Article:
Police Violence on the Rise as Protests Continue in Poland

It has been 46 days since thousands of Polish women and supporters took to the streets demanding their right to their own body. This is a direct result of an Oct. 22 Constitutional Tribunal’s ruling that provides a near total ban on abortion. The ruling conservative party PiS (Law and Justice) who’s loyalists control the tribunal, banned abortion in cases of congenital fetal defects even when the fetus has no chance of surviving.

The only legal abortions left are in cases of rape or incest, which in itself is hard to prove in a Polish court. This essentially bans abortion in all cases and makes it almost impossible for a woman or person with a uterus to exercise control over their own body without having to seek abortions abroad.

Women’s Strike protesters in Gdynia, Poland on Oct. 27, 2020. kamilewski / Shutterstock.com

Leader of the PiS party, Jaroslaw Kaczynski has even stated in a past interview with the Polish Press Agency that “We aim to make women give birth even in circumstances where pregnancies are extremely difficult, even when the child will die, or is very deformed, so that this child can be baptized and buried. “

An image showing PiS party leader Jaroslaw Kaczynski and Polish communist dictator general Jaruzelski side by side in Krakow, Poland on Nov. 1, 2020. Wiola Wiaderek / Shutterstock.com

2020 isn’t the first year that the people of Poland have experienced an encroachment on their rights. The Women’s Strike movement can be traced back to 2016 when the abortion ban was just being introduced to Polish politics. Those protests, known as the “Black Protests” due to supporters showing up wearing all-black and carrying black umbrellas, gained international attention and inspired the International Women’s Strike. The global attention intimidated the government into striking down the anti-abortion legislation for the time being.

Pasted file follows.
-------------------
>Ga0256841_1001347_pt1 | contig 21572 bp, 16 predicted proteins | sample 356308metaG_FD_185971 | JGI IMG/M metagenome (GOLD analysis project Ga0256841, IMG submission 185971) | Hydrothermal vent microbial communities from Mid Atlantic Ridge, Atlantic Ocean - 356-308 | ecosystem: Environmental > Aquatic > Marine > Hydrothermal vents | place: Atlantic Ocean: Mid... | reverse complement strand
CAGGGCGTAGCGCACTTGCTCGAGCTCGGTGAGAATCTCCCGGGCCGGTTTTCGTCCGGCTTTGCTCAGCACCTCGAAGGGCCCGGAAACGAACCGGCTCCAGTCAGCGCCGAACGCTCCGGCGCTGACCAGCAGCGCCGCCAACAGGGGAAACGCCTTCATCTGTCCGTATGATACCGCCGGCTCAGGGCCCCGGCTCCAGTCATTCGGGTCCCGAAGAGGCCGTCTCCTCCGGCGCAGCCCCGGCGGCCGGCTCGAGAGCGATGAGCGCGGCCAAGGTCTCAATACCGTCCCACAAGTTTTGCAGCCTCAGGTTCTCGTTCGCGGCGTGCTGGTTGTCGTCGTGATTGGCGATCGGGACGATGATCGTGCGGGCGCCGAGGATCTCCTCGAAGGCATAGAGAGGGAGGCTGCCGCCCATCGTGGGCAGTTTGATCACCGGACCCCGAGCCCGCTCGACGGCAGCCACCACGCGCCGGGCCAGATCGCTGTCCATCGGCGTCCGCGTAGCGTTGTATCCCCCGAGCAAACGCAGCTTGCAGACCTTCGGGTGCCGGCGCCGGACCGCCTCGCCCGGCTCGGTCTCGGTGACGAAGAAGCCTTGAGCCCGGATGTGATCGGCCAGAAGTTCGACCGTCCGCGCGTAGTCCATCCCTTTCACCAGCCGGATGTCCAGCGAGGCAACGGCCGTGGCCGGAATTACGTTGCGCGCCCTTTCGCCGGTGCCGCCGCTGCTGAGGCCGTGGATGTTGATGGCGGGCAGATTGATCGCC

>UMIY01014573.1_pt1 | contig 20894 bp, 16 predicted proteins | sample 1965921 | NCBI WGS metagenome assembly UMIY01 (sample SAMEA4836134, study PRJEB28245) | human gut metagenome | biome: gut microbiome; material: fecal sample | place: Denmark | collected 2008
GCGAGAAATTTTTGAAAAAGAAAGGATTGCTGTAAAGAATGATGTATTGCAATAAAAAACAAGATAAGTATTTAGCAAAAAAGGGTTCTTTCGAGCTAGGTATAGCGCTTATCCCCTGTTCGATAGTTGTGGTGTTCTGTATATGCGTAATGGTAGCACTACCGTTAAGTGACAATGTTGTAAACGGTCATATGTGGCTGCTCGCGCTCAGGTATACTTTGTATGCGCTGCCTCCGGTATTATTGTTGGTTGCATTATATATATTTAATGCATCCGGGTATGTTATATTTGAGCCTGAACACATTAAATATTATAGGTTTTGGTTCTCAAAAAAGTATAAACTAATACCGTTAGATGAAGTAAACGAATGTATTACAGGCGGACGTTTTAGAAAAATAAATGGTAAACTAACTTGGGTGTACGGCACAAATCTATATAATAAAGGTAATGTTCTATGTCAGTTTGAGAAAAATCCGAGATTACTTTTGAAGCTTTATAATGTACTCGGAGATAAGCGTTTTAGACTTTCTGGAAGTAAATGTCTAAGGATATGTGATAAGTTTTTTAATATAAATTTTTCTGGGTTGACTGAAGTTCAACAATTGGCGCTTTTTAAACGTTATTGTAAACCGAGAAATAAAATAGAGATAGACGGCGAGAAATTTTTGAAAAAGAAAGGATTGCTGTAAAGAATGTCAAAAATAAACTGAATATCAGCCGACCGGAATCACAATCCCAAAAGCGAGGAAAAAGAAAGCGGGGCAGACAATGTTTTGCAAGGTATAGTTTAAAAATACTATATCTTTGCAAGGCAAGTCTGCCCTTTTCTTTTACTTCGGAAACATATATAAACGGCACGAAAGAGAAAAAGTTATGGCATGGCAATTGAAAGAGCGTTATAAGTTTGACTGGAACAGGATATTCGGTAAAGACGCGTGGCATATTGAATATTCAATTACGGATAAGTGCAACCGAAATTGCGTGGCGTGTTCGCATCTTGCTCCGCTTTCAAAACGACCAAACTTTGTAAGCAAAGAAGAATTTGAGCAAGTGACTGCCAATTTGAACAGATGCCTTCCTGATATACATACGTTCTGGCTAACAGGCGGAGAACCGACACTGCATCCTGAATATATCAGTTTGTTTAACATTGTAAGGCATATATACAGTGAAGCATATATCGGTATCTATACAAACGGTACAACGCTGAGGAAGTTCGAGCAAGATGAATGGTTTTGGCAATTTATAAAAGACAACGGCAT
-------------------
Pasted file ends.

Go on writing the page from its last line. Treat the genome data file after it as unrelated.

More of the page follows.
Black Protest demonstrators in Poznan Poland on Sept. 22, 2016. Szymon Mucha / Shutterstock.com

Now, 4 years later the struggle resumes. 46 days of continuous protest and demonstration and the government is not backing down. On Nov. 18, Jaroslaw Kaczynski told the Polish people who were participating in the women’s strike to “Take off your masks with the SS-man thunderbolts” and that “Your demonstrations have cost the lives of many people; you have blood on your hands.”

Jaroslaw Kaczynski speaking to his opposition in the Sejm on Nov 18, 2020.

This statement is ridiculous to Zofia Sikorska, a Journalism student in Poznan who identifies as LGBTQ. “We want full permission to do whatever we want with our bodies,” she said. “I think that Kaczynski is scared and shouting nonsense about the pandemic being our fault now. It is unbelievable, I hope we are going to “abort” him. Our government is lying about nearly everything. Our media is biased. The government funded stations are showing the protesters as Nazis who are destroying churches.”

Zofia Sikorska at a Women’s Strike demonstration in Poznan, Poland.

Police in Poland have also started to show aggression against the protesters and are spurred on by the conservative ruling party. They are using tear gas, batons and methods such as kettling to intimidate protesters, among them journalists and politicians. No one is exempt from police violence. AP Press contributor and photojournalist, Agata Grzybowska, was detained by police on Nov. 23 for a “breach of personal inviolability of a public official.” So far, no evidence has been procured to dignify this charge.

Police lining up in Warsaw, Poland on Oct. 23, 2020. Szymon Mucha / Shutterstock.com